]. The rats were fed cooked meat at 15%, 25%, and 35% of their diets. Colonocyte telomere length was the outcome measure. After a month-long intervention, results showed that the telomere shortening effect of the high-meat diet was attenuated by resistant starch (insoluble fiber) intake. In short, dietary fiber reduced the unfavorable effects of the high-meat diet on the colon [65
In 2017, Rafie et al. published a review of dietary variables as they relate to differences in telomere length [46
]. A total of 17 studies were included in the review. Three of the studies indicated that the Mediterranean dietary pattern is associated with less cell aging. Similarly, five investigations showed that fruits and vegetables are favorably related to telomere length. Except for the Mediterranean diet pattern and fruit and vegetable consumption, findings were inconsistent. The majority of studies included in the review indicated no relationship between diet and telomere length. Only the Nurses’ Health Study by Cassidy focused on fiber intake specifically and telomere length [45
A favorable relationship between telomere length and health outcomes is not automatic. Some investigations have revealed no relationship between markers of risk or disease and telomere length. For example, Njajou et al. studied 3075 men and women aged 70–79 years old and found no association between telomere length and overall mortality [66
]. Additionally, mortality due to cancer and cardiovascular disease was not higher among those with shorter telomeres [66
]. Similarly, Bischoff et al. uncovered no relationship between telomere length and survival in 812 adults, ages 73–101 [67
]. Moreover, in a study conducted by the Telomeres Mendelian Randomization Collaboration et al., longer telomeres were actually related to increased risk of developing some cancers [68
]. Consequently, the association between telomere length, disease, and mortality is still debated.
In the present study, fiber intake accounted for significant and meaningful differences in telomere length. Why? Although the specific mechanism is not known, it is well established that telomere length and biological aging are strongly linked to inflammation and oxidative stress [69
]. It is likely that the benefits of a high-fiber diet stem partly from this relationship.
Diet can contribute positively or negatively to inflammation and oxidative stress, as shown by Zhou et al. [73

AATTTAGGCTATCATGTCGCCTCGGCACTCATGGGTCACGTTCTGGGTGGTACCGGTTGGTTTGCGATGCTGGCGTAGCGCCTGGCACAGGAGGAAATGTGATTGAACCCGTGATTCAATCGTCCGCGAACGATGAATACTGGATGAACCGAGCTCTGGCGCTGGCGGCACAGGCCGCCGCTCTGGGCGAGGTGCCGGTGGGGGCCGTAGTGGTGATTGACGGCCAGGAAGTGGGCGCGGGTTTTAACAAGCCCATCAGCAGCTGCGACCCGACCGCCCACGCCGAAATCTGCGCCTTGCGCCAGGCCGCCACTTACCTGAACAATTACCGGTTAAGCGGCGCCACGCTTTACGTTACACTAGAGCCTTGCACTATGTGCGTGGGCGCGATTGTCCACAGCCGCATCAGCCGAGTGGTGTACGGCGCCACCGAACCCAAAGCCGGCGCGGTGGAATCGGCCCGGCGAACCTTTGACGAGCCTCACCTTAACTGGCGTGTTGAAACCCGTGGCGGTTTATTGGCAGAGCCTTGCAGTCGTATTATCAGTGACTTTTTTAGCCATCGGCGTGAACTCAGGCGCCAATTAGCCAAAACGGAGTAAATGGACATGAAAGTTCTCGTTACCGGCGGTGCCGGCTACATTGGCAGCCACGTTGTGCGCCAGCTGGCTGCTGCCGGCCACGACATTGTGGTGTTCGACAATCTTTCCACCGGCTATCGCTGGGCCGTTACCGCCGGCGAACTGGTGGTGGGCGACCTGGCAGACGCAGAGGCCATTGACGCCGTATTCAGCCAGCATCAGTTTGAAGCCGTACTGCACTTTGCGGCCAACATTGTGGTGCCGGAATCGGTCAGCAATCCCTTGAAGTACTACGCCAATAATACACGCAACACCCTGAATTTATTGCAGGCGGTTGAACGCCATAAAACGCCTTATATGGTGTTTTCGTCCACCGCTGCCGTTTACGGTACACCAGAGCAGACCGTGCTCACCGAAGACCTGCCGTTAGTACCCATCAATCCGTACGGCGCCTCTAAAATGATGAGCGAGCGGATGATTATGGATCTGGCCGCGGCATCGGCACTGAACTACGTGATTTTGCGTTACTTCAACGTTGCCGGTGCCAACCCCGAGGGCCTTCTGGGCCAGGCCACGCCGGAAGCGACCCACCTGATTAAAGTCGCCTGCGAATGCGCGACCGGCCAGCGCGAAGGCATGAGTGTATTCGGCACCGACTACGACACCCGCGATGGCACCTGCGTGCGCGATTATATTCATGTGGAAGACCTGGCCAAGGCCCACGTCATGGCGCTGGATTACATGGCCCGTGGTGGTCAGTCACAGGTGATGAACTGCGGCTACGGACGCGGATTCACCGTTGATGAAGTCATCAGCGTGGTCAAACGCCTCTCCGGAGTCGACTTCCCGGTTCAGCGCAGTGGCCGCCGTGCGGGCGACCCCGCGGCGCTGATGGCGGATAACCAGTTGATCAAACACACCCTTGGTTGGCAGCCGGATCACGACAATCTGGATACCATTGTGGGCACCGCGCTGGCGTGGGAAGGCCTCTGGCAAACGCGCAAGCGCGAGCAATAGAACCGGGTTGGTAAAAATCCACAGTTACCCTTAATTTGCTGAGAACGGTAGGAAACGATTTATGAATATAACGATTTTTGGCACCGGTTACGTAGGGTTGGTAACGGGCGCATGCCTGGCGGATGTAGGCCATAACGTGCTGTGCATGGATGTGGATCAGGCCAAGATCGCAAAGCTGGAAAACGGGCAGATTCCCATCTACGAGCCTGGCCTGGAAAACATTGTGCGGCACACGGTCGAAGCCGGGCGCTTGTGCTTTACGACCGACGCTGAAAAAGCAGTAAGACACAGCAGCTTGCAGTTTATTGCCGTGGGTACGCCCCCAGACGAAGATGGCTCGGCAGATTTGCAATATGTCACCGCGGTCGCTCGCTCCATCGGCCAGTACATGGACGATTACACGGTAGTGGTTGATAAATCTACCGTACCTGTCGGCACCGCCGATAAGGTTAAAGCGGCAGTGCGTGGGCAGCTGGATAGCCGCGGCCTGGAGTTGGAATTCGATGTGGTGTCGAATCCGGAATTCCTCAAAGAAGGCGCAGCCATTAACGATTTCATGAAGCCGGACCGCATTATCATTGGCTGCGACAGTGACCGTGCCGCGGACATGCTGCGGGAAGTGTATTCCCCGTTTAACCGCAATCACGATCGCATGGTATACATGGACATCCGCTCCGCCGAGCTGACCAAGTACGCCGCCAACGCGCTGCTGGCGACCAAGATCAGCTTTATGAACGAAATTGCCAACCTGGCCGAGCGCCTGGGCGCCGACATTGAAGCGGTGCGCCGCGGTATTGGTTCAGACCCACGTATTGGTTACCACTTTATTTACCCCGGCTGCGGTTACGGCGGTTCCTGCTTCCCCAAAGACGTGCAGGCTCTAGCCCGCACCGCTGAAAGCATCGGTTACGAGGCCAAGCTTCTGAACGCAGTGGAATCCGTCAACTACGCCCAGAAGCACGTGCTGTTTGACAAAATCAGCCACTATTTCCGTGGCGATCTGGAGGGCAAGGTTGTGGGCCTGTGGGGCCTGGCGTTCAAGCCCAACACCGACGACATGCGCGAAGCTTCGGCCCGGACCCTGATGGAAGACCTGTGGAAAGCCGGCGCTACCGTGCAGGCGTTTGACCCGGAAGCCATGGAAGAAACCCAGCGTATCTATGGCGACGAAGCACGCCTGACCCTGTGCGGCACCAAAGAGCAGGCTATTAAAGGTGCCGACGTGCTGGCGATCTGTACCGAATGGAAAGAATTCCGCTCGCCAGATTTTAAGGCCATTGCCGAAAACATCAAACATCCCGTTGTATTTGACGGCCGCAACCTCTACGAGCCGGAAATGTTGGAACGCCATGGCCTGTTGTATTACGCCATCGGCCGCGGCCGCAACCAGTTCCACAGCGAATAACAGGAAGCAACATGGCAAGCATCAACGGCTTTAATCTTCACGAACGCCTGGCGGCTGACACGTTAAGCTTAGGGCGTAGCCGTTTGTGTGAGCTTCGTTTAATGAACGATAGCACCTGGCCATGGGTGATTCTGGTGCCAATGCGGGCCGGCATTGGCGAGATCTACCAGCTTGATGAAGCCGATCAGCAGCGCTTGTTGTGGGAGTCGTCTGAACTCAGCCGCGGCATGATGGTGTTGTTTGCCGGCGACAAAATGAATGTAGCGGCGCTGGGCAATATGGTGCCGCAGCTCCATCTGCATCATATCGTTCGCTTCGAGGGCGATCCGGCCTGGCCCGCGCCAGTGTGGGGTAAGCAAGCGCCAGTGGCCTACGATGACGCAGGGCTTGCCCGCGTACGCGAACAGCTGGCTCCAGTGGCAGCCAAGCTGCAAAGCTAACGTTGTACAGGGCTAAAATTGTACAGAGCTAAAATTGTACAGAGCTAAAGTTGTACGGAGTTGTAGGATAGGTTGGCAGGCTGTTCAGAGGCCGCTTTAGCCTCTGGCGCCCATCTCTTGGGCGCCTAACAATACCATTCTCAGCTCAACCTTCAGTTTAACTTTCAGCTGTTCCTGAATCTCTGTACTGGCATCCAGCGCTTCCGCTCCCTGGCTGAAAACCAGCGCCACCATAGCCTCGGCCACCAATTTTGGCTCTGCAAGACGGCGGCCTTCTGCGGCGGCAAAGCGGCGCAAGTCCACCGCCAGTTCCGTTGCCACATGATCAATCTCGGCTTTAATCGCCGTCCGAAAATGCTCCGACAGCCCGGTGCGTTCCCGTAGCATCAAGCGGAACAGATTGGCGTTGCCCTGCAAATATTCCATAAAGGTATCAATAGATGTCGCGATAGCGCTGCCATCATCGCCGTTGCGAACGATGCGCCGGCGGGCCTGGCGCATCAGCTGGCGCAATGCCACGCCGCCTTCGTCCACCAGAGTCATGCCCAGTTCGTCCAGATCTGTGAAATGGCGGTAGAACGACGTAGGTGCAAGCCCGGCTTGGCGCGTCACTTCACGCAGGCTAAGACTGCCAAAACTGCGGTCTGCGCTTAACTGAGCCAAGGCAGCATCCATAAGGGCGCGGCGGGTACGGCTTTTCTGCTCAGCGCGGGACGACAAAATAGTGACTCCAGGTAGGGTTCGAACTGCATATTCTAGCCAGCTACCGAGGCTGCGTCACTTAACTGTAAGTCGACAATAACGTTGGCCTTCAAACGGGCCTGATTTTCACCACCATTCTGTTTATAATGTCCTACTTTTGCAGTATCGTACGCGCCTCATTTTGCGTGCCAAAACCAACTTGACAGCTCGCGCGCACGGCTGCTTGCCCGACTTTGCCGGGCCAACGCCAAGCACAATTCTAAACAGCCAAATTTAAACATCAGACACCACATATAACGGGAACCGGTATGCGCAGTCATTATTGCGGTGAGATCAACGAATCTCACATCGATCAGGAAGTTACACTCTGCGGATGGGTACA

]. Of the many dietary factors affecting inflammation and oxidative stress, fiber is significant. Numerous investigations show that as fiber intake increases, markers of inflammation and oxidative stress tend to decrease [10
]. For example, in an investigation by Ma et al., which studied 524 individuals, both cross-sectional and prospective analyses indicated that fiber consumption protects against elevated C-reactive protein (CRP) levels [81
]. Similarly, in a study of almost 5000 NHANES participants, King et al. showed that those with above-average levels of fiber consumption had significantly lower concentrations of CRP, even after adjustments for a host of demographic and lifestyle factors [82
]. Additionally, in a sample of approximately 3500 older men, dietary fiber was inversely related to the inflammatory markers CRP and interleukin-6 [83
]. It is likely that some, if not most, of the favorable association between fiber and biologic aging in the present study was a function of reduced inflammation and oxidative stress resulting from high levels of fiber consumption.
An additional mechanism that could explain some of the shared variance between fiber intake and telomere length is blood glucose levels. As blood glucose concentrations increase, levels of inflammation and oxidative stress increase [84
]. Fiber consumption slows the absorption of sugars, lowering blood glucose levels, insulin resistance, and risk of diabetes significantly [83
]. Therefore, it is logical that high fiber intake could slow biologic aging and protect telomeres by reducing inflammation and oxidative stress caused by elevated blood sugar concentrations.
The present investigation had multiple limitations. First, NHANES data are cross-sectional. Consequently, causal conclusions are unwarranted. Second, participants who reported high levels of fiber intake could represent unique individuals who have lifestyles that are healthier than others. Because of this threat, a number of potential confounding factors were controlled statistically, including age, gender, race, housing status, misreported energy intake, smoking pack years, BMI, alcohol use, and physical activity. These variables had little effect on the fiber–telomere association. However, other unmeasured factors could account for some of the association uncovered in this study. Third, the survey provided data about total fiber intake, but not insoluble or soluble fiber consumption. Information about fiber types would have strengthened the present study, but insoluble and soluble fiber data were not available and therefore could not be used in the present study. Finally, leukocyte telomere length can be altered by different diseases, particularly some cancers. Associations tend to be stronger for rarer cancers and at tissue locations with lower rates of stem cell division. The current study did not control for the presence of cancer or other disorders and, therefore, the results could be influenced by these diseases.
The present study also had several strengths. First, the sample was multiracial, large, and randomly selected using a multistage, probability sampling design. Hence, the findings are representative of the civilian, noninstitutionalized adult population of the United States. Second, a number of demographic and lifestyle variables were controlled statistically, minimizing their effect on the relationship. Results showed that the fiber–telomere relationship was independent of these factors. Third, a reputable laboratory was employed to measure leukocyte telomeres. Well-accepted methods were used to produce the telomere data, and chronological age was strongly related to telomere length, as it should be.